HNPCC is the most common form of inherited colon cancer, and affects at least one person per thousand. People with the HNPCC genetic mutation are encouraged to undergo colonoscopy screening every one to two years.
"Previous studies have indicated that genetic test results have a limited impact on cancer screening behavior," according to Chanita Hughes, Ph.D., assistant professor of psychiatry at the University of Pennsylvania, Philadelphia, and lead investigator of the study. "We were pleased our study found that the results of an HNPCC genetic test may actually motivate colonoscopy screening among those who test positive."
HNPCC is a condition that increases the risk of developing colon cancer and can be detected by genetic testing. Mutations in at least four genes are linked to HNPCC, and an estimated five to 10 percent of all colon cancer cases are believed to result from these mutations. People who carry one or more of the mutations have an 80 to 85 percent risk of developing colorectal cancer by age 75. Colon cancer resulting from HNPCC is diagnosed in people around age 45 (sometimes in people still in their 20s) - much earlier than non-inherited forms of colon cancer.
Between 43 to 76 percent of high-risk individuals undergo genetic testing for colorectal cancer. There are three familial factors that determine whether patients should undergo genetic testing for colorectal cancer: three cases of rectal cancer or other HNPCC-associated cancers; illnesses spread over at least two generations; and at least one cancer patient diagnosed before age 50.
Education on Colorectal Cancer Screening Needed in Underserved Communities
In another study presented at the AACR meeting, researchers identified the vital need to train physicians, particularly in underserved communities, about the importance of regular screening for colorectal cancer. The study, which was conducted by researchers at Columbia University, New York, showed that colonoscopy was significantly more common in affluent and white communities than was fecal occult blood test (FOBT), and that salaried physicians were less likely to use the FOBT for colorectal cancer screening than were other primary care physicians.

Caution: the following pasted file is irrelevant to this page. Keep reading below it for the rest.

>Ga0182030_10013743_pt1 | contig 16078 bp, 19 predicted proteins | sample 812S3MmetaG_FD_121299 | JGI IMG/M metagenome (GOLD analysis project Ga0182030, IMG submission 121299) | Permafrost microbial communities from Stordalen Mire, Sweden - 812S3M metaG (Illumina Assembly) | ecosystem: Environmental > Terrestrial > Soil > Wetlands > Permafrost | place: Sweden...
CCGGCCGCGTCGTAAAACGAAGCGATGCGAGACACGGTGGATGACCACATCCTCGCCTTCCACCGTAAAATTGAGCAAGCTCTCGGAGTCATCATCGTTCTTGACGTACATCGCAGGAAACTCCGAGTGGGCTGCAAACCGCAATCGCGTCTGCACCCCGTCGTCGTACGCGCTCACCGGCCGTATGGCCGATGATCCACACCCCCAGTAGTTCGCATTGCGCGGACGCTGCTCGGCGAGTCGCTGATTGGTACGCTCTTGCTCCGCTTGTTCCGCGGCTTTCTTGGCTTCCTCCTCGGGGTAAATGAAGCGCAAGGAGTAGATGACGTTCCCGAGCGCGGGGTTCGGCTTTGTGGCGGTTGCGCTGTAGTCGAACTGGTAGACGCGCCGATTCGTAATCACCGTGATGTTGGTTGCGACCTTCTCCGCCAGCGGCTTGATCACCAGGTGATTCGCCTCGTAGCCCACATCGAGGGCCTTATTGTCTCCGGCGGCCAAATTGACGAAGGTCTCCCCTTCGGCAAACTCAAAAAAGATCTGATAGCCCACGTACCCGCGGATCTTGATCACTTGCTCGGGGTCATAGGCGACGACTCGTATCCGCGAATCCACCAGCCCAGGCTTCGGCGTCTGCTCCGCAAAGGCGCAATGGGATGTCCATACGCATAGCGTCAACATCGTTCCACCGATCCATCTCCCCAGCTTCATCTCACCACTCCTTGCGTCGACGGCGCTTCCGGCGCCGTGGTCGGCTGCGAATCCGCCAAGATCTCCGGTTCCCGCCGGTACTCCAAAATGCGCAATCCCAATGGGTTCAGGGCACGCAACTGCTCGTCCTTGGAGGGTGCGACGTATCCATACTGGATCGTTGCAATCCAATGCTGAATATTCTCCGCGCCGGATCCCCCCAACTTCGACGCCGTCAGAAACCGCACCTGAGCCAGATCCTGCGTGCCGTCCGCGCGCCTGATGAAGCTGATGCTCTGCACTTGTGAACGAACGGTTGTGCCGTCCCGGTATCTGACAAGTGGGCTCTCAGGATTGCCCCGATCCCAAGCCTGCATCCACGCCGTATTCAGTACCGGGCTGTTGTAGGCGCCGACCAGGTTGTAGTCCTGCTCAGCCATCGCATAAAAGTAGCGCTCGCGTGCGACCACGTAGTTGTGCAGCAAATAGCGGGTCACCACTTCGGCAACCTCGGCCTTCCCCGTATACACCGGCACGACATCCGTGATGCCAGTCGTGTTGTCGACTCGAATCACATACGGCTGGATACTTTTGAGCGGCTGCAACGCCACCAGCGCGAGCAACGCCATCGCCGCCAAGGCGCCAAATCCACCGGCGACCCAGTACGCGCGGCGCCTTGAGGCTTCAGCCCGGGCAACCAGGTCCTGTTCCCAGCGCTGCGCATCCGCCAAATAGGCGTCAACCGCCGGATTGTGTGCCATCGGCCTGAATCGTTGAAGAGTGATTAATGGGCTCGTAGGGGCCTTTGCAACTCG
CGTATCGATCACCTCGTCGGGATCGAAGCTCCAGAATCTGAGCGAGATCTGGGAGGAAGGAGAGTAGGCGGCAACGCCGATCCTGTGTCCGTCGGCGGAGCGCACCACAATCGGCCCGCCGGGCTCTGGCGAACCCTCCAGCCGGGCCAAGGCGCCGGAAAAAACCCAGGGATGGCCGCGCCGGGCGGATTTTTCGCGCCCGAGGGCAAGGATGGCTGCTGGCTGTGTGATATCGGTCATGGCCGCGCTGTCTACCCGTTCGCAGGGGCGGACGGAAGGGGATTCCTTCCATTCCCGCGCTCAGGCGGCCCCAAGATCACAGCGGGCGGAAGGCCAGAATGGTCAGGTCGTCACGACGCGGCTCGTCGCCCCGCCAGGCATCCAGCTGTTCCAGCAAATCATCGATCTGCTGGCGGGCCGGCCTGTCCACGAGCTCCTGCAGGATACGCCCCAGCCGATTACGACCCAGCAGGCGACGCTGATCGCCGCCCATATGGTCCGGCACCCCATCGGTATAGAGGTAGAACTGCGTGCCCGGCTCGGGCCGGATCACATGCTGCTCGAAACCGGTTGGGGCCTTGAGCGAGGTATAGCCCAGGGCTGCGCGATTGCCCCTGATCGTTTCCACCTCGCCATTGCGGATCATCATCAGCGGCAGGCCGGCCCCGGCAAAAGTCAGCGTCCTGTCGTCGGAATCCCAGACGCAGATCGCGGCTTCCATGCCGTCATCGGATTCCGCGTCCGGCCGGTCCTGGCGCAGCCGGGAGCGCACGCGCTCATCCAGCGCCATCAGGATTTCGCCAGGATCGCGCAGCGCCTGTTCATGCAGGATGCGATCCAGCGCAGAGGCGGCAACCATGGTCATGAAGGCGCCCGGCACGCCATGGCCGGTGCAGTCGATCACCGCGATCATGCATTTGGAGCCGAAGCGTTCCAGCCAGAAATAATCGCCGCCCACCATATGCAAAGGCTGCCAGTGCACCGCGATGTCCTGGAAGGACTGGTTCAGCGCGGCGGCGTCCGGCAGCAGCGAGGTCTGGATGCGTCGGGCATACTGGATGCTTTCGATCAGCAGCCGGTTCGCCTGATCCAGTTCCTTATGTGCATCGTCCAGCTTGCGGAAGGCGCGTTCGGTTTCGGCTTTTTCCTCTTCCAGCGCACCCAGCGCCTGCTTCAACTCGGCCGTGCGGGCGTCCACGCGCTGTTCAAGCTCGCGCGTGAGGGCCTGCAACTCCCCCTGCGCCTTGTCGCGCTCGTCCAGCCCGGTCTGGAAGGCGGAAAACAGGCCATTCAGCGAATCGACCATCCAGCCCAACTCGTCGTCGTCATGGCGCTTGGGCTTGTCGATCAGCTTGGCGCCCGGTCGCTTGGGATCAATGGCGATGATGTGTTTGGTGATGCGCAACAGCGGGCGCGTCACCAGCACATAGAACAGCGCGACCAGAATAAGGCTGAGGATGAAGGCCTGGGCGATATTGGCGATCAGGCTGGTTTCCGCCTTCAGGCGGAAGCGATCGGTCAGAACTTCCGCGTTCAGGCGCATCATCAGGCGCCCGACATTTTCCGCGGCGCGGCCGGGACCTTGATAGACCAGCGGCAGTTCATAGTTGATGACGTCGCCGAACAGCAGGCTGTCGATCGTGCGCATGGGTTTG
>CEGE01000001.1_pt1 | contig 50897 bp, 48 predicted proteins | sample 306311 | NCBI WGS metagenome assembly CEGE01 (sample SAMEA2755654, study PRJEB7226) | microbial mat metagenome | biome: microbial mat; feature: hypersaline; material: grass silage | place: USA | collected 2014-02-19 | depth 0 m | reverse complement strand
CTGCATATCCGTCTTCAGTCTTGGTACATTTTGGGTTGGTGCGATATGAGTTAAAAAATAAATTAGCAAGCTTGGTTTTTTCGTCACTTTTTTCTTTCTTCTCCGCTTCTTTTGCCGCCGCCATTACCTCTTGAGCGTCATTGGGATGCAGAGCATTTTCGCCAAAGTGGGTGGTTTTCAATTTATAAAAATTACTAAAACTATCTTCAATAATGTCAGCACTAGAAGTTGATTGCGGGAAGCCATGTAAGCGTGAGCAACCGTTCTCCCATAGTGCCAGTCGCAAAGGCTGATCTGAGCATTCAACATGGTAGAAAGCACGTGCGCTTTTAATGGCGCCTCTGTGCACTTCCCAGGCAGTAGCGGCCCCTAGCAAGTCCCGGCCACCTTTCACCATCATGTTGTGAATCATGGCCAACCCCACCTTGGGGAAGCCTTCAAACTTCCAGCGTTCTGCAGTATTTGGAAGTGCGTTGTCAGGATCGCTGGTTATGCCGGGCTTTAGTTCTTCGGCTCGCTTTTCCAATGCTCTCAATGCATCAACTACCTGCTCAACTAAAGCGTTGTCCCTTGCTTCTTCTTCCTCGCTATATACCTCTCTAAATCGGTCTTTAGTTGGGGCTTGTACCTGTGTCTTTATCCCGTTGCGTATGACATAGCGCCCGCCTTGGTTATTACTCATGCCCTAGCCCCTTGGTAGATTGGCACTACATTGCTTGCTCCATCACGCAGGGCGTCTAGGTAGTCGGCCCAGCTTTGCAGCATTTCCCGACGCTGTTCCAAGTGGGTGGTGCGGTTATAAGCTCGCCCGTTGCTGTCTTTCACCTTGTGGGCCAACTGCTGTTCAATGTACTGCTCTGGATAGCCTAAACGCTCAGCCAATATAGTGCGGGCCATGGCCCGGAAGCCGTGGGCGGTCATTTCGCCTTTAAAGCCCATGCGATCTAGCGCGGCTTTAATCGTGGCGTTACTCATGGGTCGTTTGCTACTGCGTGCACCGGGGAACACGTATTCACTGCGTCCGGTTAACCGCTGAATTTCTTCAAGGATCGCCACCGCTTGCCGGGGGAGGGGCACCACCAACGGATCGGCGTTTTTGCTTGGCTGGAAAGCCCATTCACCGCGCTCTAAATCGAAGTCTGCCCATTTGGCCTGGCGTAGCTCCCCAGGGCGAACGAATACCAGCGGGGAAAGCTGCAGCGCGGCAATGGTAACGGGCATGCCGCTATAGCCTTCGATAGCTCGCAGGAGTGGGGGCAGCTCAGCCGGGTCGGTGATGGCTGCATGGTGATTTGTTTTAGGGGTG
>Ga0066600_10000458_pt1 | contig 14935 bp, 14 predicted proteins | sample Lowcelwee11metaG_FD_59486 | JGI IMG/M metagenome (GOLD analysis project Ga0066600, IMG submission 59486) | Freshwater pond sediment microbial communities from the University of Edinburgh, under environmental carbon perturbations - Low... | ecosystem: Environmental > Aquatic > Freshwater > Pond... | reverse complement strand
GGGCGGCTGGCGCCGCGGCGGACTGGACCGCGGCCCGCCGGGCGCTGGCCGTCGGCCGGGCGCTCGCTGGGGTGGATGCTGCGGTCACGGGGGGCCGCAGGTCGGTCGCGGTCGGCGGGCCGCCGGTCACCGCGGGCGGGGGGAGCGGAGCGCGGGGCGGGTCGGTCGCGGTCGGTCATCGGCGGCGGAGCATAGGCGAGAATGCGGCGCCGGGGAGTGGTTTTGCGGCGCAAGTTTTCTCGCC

"Our study was designed to assess the effect of community, race/ethnicity, income and primary care physician characteristics on colorectal cancer screening," according to Sherri N. Sheinfeld Gorin, Ph.D., an assistant professor of sociomedical sciences and epidemiology, Mailman School of Public Health, Columbia University, and lead investigator of the study. "We found that primary care physicians who were more accurate in their identification of risk factors for colorectal cancer were more likely to periodically screen older patients in their practice than other physicians seeing similar patients."
The study found that primary care physicians were most likely to periodically screen patients age 50 or over using the FOBT (75 percent) or colonoscopy (71 percent). Forty-six percent of these urban physicians used the flexible sigmoidoscopy periodically to detect colorectal cancer; 11 percent conducted the procedure themselves. Less common was periodic screening using the flexible sigmoidoscopy and FOBT (37 percent), or the double contrast barium enema (4 percent). Eighty-six percent of the physicians obtained a stool sample with a digital rectal exam for screening, contrary to recommended practices. One-half of the PCP's had been in practice 14 years or more, working in busy offices (average 86 contacts per week, standard deviation, 48). Only two percent correctly identified five major risk factors for colorectal cancer.
More than 148,000 new cases of colorectal cancer will be diagnosed, and more than 56,000 people will die in 2002, according to the American Cancer Society. An individual's lifetime risk of developing colorectal cancer is nearly six percent, with over 90 percent of cases occurring after age 50. Many of the new cases and deaths from colorectal cancer are preventable by improvements in nutrition and physical activity, and by timely use of existing colorectal cancer screening tests.
Founded in 1907, the American Association for Cancer Research (AACR) is a professional society of more than 19,000 laboratory and clinical scientists engaged in cancer research in the United States in more than 60 other countries. AACR's mission is to accelerate the prevention and cure of cancer through research, education, communication and advocacy. Its principal activities include the publication of five major peer-reviewed scientific journals (Cancer Research; Clinical Cancer Research; Molecular Cancer Therapeutics; Molecular Cancer Research; and Cancer Epidemiology, Biomarkers & Prevention).